By Claudia Burns
I forced 5 of the lovely tulips as part of the kind gift of spring flowering bulbs given to me last fall by my art class after the death of my brother. I had never done this before so wanted to try it out.
I planted the bulbs in a pot and kept them in the garage until about a month ago when I brought them in as they were starting to sprout. They have grown well and bloomed beautifully and I will replant the bulbs in the garden this spring.
My plan was to draw and paint one of the tulips but as I was doing other art projects for our recent classes, the tulips did not get drawn. They opened more and more widely each day in a sunny but cool window and then closed at night. Yesterday I decided to get at it and because the blooms were already fully open with petals increasingly opening towards horizontal rather than vertical. I decided I would draw the inner parts, the pistil, stamens, and the attachments of the petals inside. For reference, I took several photos of the flower in direct sunshine without a flash. As you can see in Photo 1, the petals are quite open and the internal structures easily visible.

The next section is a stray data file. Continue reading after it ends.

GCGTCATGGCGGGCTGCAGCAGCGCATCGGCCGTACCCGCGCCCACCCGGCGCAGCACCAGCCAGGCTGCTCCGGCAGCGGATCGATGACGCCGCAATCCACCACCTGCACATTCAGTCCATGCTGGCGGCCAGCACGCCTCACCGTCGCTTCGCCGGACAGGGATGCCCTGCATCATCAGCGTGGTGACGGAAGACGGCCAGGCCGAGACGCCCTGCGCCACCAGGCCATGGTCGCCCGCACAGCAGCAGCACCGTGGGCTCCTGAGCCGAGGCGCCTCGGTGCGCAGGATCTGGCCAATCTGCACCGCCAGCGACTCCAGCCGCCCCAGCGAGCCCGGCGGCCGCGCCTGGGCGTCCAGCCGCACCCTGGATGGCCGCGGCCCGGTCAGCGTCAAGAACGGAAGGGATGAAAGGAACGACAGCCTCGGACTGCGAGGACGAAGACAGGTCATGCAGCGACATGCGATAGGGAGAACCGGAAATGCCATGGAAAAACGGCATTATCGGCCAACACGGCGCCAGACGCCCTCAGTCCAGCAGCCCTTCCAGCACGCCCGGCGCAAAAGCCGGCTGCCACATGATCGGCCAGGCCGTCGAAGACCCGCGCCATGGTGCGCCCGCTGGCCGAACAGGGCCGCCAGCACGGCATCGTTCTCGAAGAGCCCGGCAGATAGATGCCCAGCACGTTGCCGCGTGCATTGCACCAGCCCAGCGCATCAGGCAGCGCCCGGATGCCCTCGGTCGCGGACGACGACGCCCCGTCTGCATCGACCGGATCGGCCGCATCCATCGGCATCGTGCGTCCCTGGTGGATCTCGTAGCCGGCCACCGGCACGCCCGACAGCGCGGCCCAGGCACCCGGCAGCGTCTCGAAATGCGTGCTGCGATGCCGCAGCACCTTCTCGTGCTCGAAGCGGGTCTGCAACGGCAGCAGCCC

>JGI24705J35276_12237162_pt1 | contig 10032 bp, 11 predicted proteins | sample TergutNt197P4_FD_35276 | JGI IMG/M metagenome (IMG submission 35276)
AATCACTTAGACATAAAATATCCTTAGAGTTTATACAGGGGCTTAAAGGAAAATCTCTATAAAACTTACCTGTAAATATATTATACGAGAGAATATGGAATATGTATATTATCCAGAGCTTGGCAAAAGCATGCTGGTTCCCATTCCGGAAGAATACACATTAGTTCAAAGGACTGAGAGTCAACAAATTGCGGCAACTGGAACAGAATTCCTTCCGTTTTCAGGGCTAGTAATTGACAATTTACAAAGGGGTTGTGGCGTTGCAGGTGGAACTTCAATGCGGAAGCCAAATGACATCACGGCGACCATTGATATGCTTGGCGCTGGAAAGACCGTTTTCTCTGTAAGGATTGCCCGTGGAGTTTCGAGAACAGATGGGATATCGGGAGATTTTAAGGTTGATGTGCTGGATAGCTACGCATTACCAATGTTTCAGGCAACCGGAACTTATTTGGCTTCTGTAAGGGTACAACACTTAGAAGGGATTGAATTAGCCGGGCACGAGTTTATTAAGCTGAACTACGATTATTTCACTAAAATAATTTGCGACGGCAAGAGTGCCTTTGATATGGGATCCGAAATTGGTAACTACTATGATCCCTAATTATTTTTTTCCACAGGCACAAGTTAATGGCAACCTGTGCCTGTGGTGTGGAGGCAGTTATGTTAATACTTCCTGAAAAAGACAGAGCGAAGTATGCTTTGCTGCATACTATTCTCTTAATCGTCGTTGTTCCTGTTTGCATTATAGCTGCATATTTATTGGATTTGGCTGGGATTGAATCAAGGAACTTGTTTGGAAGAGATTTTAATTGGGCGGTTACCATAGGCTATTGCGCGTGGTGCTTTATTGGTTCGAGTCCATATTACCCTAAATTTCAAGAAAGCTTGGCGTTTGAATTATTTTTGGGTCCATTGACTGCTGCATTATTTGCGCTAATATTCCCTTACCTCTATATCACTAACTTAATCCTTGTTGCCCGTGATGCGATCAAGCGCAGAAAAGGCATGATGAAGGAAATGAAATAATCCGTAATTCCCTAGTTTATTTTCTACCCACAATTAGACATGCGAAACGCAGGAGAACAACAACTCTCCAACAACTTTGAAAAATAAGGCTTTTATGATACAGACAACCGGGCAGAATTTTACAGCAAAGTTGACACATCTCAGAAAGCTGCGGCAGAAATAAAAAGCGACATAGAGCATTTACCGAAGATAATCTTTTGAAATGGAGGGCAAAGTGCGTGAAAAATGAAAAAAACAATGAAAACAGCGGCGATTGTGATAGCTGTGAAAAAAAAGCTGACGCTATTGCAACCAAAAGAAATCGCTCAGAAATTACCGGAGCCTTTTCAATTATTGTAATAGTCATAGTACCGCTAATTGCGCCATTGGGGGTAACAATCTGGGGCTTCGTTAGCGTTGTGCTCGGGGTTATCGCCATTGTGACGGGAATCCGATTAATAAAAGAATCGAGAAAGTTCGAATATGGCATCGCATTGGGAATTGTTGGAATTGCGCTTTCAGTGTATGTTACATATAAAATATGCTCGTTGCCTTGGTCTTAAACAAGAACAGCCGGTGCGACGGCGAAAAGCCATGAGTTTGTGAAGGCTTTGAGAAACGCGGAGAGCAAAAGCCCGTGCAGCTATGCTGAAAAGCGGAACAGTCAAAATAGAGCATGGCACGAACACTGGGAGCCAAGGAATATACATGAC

Photo 2 was done with a flash and macro lens to focus on the stamens and pistils (what I planned on drawing).
I moved the pot to my art room upstairs where the light was much less intense, bright but not sunny. Low and behold, the flowers, including my chosen bloom, started gradually closing (photo 3). This was about 20 minutes after photos 1 and 2.
Over the next hour, the bloom kept closing to its final resting position (Photos 4 then 5).
In one of the other blooms, which was also, closing I directly observed the actual movement of the petals.
I wound up sketching the flower in positions 4 and 5 (from life, not photos). My original plans were stymied by the tulip itself, which had its own intentions. Certainly makes life difficult for the aspiring artist.
I was quite amazed at how rapidly this closing occurred. The fact that the light levels in my art room were not at all dark but obviously a great deal darker than the sunny window that the plants were in originally.